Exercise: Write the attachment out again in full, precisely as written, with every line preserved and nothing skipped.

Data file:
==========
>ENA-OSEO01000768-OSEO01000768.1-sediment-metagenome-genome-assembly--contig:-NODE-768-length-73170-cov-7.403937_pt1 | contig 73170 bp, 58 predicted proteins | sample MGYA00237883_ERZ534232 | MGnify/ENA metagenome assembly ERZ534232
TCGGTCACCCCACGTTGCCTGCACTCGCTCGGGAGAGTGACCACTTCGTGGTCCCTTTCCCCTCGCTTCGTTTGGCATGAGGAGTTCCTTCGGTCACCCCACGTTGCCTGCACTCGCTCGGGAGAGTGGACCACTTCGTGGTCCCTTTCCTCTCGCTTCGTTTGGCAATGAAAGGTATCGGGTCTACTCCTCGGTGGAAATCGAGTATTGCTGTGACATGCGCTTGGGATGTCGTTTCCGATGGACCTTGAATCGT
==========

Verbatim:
>ENA-OSEO01000768-OSEO01000768.1-sediment-metagenome-genome-assembly--contig:-NODE-768-length-73170-cov-7.403937_pt1 | contig 73170 bp, 58 predicted proteins | sample MGYA00237883_ERZ534232 | MGnify/ENA metagenome assembly ERZ534232
TCGGTCACCCCACGTTGCCTGCACTCGCTCGGGAGAGTGACCACTTCGTGGTCCCTTTCCCCTCGCTTCGTTTGGCATGAGGAGTTCCTTCGGTCACCCCACGTTGCCTGCACTCGCTCGGGAGAGTGGACCACTTCGTGGTCCCTTTCCTCTCGCTTCGTTTGGCAATGAAAGGTATCGGGTCTACTCCTCGGTGGAAATCGAGTATTGCTGTGACATGCGCTTGGGATGTCGTTTCCGATGGACCTTGAATCGT